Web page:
Up until the 1990s, the majority of people (75 percent) in South Korea died at home, with only 15 percent of the population dying in a hospital, according to statistics in 1991. During the past 30 years, the numbers have flipped. Now only 14 percent of people die at home, while 76 percent face their death at medical institutions like hospitals or nursing homes. This is higher than the UK's 54 percent as well as the US, where only 9 percent of people die in health care facilities.
Unfortunately, home deaths are complicated by the need to procure a death certificate from the hospital. “Because of this, there is no natural cause of death these days,” Baek Seung-cheol of "This Is How You Will Die" writes.
The author, a dermatologist who regrets not having had enough conversations about death with his father, said that a death certificate can be obtained only after confirmation from the hospital that the person is deceased and an inquiry has taken place.
In 1971, 94 percent of people were buried upon their deaths -- a practice heavily influenced by Confucianism. Thanks to this practice, more than 1 percent of South Korea’s national territory is burial sites. While a living person occupied 19.8 square meters of land on average, the average person's burial site was 50 square meters. In 2019, 88.4 percent of South Koreans who died were cremated. In addition, abandoned burial sites that have not been maintained by family members for more than 10 years now make up 20 percent of all burial grounds.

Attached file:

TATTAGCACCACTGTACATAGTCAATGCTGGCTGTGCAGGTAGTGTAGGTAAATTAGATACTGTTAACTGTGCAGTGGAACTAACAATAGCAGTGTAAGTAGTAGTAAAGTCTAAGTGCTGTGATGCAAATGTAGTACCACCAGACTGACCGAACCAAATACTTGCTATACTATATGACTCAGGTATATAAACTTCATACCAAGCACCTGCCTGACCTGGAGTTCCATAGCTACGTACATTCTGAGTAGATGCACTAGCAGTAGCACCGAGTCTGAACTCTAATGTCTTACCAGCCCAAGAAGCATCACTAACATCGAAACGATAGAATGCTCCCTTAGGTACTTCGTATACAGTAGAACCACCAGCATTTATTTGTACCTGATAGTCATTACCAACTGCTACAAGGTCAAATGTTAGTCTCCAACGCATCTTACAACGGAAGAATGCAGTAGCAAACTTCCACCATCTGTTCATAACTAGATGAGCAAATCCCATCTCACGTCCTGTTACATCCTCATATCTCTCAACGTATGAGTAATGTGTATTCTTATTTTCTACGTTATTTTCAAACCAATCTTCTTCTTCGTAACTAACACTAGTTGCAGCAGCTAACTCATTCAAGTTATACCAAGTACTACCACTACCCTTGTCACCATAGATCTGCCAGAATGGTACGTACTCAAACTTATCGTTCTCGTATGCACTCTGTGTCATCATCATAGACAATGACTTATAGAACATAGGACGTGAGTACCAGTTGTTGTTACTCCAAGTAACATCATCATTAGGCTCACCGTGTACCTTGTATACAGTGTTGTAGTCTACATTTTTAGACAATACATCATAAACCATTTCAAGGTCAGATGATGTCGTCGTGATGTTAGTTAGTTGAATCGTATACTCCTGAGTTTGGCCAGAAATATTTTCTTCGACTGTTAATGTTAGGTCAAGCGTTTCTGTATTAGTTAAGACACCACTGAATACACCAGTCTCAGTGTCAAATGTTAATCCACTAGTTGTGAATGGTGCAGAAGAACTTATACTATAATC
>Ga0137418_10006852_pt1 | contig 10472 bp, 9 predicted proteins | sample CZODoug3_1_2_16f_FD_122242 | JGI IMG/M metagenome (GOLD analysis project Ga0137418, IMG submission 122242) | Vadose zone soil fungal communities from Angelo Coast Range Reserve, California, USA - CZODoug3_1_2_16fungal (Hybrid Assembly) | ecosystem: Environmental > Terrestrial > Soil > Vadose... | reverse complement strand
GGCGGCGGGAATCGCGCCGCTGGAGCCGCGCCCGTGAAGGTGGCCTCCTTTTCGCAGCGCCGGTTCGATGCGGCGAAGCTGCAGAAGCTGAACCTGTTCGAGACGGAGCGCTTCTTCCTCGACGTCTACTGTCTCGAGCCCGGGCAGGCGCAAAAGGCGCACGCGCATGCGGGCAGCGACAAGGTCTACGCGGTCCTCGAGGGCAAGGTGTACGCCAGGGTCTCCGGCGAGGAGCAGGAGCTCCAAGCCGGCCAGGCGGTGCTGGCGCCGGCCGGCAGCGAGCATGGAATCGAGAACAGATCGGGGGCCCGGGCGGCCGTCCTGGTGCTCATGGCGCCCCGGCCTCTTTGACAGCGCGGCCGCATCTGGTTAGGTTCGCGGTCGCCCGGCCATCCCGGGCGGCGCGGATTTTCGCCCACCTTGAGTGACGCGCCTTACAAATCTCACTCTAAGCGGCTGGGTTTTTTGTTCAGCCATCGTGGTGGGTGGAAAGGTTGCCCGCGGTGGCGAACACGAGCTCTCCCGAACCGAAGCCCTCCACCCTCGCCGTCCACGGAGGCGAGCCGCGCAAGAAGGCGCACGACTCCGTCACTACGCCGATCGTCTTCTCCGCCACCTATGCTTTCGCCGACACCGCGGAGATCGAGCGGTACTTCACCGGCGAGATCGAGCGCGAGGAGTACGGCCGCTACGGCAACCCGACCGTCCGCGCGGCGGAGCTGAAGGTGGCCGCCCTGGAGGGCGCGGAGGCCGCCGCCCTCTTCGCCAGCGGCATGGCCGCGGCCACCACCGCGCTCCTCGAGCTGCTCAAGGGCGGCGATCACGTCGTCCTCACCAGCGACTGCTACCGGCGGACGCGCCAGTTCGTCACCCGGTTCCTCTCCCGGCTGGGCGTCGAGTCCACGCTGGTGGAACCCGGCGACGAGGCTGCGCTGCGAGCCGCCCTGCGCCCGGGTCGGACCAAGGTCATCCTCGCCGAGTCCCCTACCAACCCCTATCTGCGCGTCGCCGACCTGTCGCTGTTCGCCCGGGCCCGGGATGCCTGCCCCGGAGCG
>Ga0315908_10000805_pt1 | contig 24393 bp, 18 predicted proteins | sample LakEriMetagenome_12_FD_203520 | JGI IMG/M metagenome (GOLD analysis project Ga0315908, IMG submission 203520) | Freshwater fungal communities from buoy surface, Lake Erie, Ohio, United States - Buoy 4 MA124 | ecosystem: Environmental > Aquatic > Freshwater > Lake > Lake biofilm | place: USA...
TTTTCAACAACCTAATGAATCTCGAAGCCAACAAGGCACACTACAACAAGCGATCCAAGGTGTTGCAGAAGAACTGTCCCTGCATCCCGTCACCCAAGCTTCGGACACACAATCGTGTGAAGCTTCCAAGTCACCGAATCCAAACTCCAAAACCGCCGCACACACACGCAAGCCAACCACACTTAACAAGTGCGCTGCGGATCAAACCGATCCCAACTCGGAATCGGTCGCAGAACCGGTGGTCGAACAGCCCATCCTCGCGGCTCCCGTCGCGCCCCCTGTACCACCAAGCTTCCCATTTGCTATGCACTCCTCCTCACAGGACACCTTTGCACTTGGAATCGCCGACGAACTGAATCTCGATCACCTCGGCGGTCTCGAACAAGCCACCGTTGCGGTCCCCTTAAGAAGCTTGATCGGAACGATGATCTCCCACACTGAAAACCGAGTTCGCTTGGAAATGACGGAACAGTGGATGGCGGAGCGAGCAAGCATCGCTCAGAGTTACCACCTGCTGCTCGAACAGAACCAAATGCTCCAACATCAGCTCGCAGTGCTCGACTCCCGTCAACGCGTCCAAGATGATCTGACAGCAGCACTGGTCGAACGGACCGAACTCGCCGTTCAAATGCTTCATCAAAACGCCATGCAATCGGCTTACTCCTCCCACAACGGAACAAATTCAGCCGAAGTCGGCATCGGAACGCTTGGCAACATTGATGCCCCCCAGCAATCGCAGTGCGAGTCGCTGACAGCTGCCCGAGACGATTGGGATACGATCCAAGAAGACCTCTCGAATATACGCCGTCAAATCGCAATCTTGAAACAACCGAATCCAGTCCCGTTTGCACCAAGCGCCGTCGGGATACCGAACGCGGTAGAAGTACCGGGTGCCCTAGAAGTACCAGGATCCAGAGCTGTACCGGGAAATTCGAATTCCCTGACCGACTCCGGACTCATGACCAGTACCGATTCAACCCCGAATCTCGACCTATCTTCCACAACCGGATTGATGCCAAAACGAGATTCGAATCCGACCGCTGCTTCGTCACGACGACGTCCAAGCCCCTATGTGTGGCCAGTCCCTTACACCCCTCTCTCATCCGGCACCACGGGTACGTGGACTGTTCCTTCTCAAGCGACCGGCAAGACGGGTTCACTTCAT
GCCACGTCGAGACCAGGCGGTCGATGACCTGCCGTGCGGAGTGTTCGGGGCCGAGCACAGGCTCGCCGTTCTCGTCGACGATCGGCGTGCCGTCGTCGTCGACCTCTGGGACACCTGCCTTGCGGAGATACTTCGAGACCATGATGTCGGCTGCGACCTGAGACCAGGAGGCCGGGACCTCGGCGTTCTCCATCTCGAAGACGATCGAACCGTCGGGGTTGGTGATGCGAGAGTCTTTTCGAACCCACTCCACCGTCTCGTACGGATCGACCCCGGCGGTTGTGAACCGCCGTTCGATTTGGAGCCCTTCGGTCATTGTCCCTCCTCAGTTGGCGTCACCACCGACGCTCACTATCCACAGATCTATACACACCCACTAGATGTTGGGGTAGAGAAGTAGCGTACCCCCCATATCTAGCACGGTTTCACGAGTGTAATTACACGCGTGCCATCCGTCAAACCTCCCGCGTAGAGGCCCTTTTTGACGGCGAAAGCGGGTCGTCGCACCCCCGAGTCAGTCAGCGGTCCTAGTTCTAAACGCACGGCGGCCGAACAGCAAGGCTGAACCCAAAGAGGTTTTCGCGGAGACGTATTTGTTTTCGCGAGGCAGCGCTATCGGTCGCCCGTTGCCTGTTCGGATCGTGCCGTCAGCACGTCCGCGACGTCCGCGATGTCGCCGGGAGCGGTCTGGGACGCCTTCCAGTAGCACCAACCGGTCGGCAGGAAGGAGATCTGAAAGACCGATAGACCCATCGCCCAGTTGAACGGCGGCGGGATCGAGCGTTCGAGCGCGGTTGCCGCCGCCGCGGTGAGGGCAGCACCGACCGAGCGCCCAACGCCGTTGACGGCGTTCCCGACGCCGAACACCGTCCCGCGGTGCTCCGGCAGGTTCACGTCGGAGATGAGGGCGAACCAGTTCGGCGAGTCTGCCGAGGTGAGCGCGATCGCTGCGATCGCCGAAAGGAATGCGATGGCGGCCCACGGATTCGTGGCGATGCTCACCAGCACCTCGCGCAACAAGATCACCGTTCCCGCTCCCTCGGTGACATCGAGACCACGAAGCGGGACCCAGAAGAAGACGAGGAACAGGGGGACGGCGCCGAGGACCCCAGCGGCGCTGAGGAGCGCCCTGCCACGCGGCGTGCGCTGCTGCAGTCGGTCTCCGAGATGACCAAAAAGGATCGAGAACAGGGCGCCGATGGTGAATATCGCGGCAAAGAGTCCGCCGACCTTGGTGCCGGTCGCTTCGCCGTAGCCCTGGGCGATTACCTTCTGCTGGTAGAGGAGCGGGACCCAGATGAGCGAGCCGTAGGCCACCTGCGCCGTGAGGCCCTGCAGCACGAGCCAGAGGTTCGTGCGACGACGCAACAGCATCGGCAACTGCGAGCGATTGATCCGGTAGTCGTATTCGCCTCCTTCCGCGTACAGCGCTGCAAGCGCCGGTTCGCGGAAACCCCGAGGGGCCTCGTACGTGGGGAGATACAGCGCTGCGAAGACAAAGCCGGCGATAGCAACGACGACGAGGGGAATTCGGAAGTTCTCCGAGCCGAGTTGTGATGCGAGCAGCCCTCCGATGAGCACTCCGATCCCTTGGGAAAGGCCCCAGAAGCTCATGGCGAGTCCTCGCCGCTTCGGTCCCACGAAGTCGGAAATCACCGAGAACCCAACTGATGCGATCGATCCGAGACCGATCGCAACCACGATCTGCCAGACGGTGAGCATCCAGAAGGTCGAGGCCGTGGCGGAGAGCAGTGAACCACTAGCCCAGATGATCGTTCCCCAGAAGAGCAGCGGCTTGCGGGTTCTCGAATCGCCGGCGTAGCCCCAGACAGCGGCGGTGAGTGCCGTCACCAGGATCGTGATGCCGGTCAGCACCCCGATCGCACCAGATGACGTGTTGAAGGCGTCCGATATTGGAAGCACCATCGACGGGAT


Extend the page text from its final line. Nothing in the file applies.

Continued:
While cremating is an increasing global trend, Kim of “I Want a Kind Death” argues that fewer burial sites is one indication of death’s isolation, as burial sites used to be very common and were often found close to homes and communities. Death is now industrialized and, more importantly, isolated and processed at hospitals, funeral homes and crematories, thoroughly separated from life, he says.
However, "hospitals, to which almost all social functions related to death seem to have been transferred, are indifferent to protecting the patient's peaceful deathbed and instead are obsessed with sustaining life against death until the end,” Kim says. As a result, the most miserable tragedy of high-tech medicine -- life-sustaining treatment, keeping a person neither alive nor dead -- keeps us from a humane death, he notes.
Both Kim and Baek argue that patients must be given more power to decide how they die.
Fortunately, in 2016 the Act on Decisions on Life-Sustaining Treatment for Patients at the End of Life was passed, and went into effect in 2018. It allows a patient to opt out of four types of medical assistance -- CPR, a respirator, hemodialysis and anti-cancer drugs. As of the end of August this year, more than 1.42 million people have registered for a Life-Sustaining Treatment Plan.
However, there are many loopholes and ambiguities in the law. For instance, nutritional support cannot be stopped, contributing to an undesired prolonging of life.
These books tell us that death is not something to avoid. In fact, this is a ridiculous/futile goal, as it eventually comes for all of us. Rather, death should be contemplated deeply and discussed with loved ones, because death is a part of all of our lives -- as significant as life itself. And as the author of “What a Thousand Deaths Have Taught Me” puts it, "If you invest your time and heart in death, death won’t change, but your life will."